Wednesday, November 2, 2011

Linguini with "Pancetta" and Radicchio

So I mulled over what to do with that glorious package of fat-heavy pork trimmings I picked up at the grocery store this week for quite some time. While there was quite a bit of fat, there was also a fair amount of meat- in fact, it seemed to be about the same ratio of fat to meat as most bacon. I don't have a smoker set up, so I can't technically make real bacon, but I can make something more like Italian Pancetta- which is simply salt and spice cured pork belly that isn't smoked. I hesitate to call it actual Pancetta, since I'm not starting with pork belly, just fatty pieces from around the loin, I'm not rolling it up, and I'm only curing it for about a day rather than for a few weeks- so I'll call it "Pancetta" for lack of a better term. The idea I came up with is to use this semi-cured fatty pork in a pasta dish...

I started by making a fairly simple cure- the key to a cure is to use an aggressive amount of salt- the high salt content will prevent bacteria from forming on the surface of the meat as it cures and starts to draw the water out of the meat and fat. Traditional Pancetta can use a wide variety of seasonings in addition to the salt- here I will try to keep things as simple as possible- heavy salt, some black pepper, and a handful of dried thyme rubbed all over the meat in a thick layer. I was a little intimidated at the thought of leaving pieces of slated pork out in the open, so I stored mine in the refrigerator for about 24 hours- this really isn't enough time to dry out and fully cure the meat, but it still made an interesting, lightly cured product.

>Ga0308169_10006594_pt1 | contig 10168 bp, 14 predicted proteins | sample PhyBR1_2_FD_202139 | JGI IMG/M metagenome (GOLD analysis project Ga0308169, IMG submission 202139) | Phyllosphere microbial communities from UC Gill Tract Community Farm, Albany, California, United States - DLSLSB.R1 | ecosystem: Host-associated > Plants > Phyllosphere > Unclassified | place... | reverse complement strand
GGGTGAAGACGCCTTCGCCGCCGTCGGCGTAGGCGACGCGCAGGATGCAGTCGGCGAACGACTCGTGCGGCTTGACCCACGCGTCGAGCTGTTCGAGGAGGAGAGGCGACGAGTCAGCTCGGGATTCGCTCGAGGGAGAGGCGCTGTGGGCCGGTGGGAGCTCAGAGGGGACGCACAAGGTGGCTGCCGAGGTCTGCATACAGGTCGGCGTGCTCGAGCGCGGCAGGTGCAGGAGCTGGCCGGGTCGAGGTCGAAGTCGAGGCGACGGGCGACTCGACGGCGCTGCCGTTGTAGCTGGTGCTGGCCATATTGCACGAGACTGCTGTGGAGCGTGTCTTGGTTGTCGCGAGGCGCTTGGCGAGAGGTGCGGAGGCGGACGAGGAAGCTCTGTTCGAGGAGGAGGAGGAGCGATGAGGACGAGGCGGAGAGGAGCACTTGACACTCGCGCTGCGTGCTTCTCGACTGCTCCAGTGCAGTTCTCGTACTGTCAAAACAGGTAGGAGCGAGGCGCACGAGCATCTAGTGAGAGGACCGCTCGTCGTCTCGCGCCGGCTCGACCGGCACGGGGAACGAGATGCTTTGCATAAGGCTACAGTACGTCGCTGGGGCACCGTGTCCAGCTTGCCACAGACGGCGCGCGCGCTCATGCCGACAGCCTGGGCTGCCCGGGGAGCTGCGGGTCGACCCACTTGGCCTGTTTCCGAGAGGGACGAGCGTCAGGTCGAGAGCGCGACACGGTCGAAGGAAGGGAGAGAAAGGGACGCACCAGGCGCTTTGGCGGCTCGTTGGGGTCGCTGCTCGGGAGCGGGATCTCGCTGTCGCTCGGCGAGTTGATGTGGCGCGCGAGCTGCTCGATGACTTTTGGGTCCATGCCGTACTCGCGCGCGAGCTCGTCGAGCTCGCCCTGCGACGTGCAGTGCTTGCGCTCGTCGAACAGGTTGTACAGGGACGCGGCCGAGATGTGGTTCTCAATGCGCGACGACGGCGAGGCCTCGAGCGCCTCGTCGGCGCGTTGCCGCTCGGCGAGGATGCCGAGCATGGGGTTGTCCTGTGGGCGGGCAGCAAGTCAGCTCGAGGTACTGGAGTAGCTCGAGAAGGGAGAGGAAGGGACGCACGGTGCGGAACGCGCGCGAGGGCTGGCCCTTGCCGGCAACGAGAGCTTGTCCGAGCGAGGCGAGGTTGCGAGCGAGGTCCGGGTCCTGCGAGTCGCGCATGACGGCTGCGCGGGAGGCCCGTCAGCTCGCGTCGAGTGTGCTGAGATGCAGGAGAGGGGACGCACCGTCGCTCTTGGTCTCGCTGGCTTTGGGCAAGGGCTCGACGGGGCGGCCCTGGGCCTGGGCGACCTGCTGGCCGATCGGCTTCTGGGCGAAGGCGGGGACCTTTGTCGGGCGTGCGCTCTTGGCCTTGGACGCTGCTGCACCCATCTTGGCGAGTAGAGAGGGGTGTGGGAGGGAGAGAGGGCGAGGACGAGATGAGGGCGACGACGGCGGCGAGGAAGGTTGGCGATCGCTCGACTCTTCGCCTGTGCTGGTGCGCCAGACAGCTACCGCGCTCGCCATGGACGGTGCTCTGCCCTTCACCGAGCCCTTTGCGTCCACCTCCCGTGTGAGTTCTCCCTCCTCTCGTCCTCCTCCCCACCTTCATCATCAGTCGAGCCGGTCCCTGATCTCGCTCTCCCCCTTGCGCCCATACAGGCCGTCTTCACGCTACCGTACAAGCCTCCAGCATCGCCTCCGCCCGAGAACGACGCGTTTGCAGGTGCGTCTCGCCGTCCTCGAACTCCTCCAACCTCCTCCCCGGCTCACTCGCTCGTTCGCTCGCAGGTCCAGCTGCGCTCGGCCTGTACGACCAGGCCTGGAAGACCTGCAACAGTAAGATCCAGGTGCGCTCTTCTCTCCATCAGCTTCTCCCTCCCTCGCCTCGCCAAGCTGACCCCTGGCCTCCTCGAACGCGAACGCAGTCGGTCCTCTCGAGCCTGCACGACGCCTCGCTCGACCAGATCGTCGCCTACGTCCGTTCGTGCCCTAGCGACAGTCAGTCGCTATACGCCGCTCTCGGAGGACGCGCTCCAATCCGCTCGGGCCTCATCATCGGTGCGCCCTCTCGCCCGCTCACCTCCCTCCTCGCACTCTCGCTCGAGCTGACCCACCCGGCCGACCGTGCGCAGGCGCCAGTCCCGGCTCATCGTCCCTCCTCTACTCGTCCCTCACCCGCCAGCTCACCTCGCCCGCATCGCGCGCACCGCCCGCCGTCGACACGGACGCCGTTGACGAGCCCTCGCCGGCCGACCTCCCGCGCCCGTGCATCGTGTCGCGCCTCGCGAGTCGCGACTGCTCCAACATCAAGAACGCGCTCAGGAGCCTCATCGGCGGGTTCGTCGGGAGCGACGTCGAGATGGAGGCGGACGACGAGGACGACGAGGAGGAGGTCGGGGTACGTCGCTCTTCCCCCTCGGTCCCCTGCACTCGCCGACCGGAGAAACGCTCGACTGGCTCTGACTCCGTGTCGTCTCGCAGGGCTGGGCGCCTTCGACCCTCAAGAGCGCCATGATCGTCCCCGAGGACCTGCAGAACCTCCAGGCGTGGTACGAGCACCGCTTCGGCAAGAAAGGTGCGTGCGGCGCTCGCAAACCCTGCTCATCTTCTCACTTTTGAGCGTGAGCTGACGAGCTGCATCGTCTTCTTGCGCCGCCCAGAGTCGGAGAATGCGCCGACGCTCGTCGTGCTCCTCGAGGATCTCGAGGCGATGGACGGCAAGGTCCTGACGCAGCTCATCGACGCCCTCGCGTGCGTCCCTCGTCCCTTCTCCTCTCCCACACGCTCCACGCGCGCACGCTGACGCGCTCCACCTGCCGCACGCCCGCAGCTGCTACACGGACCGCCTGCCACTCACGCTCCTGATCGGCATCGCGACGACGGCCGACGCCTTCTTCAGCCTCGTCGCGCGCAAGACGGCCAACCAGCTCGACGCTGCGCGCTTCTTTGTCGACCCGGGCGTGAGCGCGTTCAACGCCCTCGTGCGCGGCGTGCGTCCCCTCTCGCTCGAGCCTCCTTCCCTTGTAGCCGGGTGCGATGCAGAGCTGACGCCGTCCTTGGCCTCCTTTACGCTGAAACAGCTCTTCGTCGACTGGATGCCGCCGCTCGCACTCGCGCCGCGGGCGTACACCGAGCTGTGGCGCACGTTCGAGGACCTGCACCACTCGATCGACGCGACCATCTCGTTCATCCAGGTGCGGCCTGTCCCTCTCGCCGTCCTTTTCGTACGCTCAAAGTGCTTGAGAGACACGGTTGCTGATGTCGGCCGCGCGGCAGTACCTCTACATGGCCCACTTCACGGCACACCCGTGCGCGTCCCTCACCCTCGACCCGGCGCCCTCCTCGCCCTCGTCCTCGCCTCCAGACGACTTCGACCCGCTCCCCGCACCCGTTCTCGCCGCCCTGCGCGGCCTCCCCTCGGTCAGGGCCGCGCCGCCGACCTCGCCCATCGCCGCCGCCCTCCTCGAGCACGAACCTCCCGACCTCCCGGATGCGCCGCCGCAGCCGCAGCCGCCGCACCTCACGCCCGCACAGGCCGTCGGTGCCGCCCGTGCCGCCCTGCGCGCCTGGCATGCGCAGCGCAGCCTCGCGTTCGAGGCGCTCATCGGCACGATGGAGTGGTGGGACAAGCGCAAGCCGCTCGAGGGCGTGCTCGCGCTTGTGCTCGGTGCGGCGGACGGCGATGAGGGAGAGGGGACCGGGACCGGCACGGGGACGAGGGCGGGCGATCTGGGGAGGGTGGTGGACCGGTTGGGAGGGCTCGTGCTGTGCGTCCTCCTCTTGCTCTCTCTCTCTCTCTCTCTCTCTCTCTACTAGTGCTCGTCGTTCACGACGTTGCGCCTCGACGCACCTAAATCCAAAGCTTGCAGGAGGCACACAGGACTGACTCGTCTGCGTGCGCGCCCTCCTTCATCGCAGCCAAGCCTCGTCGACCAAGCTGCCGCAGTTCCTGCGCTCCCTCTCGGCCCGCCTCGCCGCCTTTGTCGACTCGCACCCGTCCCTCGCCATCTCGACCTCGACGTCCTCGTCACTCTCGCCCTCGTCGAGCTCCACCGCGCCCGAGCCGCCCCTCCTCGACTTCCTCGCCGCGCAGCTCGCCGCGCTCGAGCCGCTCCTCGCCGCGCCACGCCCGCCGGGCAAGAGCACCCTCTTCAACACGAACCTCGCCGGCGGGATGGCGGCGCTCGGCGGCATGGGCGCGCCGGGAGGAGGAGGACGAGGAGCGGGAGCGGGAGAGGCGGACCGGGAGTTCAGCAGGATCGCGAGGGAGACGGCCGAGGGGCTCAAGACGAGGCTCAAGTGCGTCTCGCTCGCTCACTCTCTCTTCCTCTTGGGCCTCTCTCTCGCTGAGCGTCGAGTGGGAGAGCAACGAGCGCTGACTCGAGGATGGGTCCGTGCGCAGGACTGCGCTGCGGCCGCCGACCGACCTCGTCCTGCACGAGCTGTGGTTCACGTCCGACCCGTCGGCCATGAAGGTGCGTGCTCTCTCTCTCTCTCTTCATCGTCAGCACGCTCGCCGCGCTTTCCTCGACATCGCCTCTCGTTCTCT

I took about a pound of this "Pancetta" stand-in and sliced it up into ribbons about 1-2 inches in length. I started with one of the meatier slabs, then added some of the more fatty bits- a little meat, a little fat, all pork, all good. You'll notice that I did not rinse off or wipe off the excess salt on the surface. This meat is going to be very salty- almost too salty on it's own- however, it is the only salt I intend to add to the entire dish- trust me, it will be plenty.

The next step- treat this pork as if it were bacon, and pan fry it. You'll want to take your time with this step, and slowly fry the pork over a medium-low heat until it is golden brown and crispy. I add a small amount of olive oil to the pan just to keep things lubricated, and let the fats render down and slowly brown. Since the meat is not fully cured, it will start to turn grayish white before browning and becoming crispy, but it will render out a good quantity of flavor-loaded grease (which we will use as our cooking oil).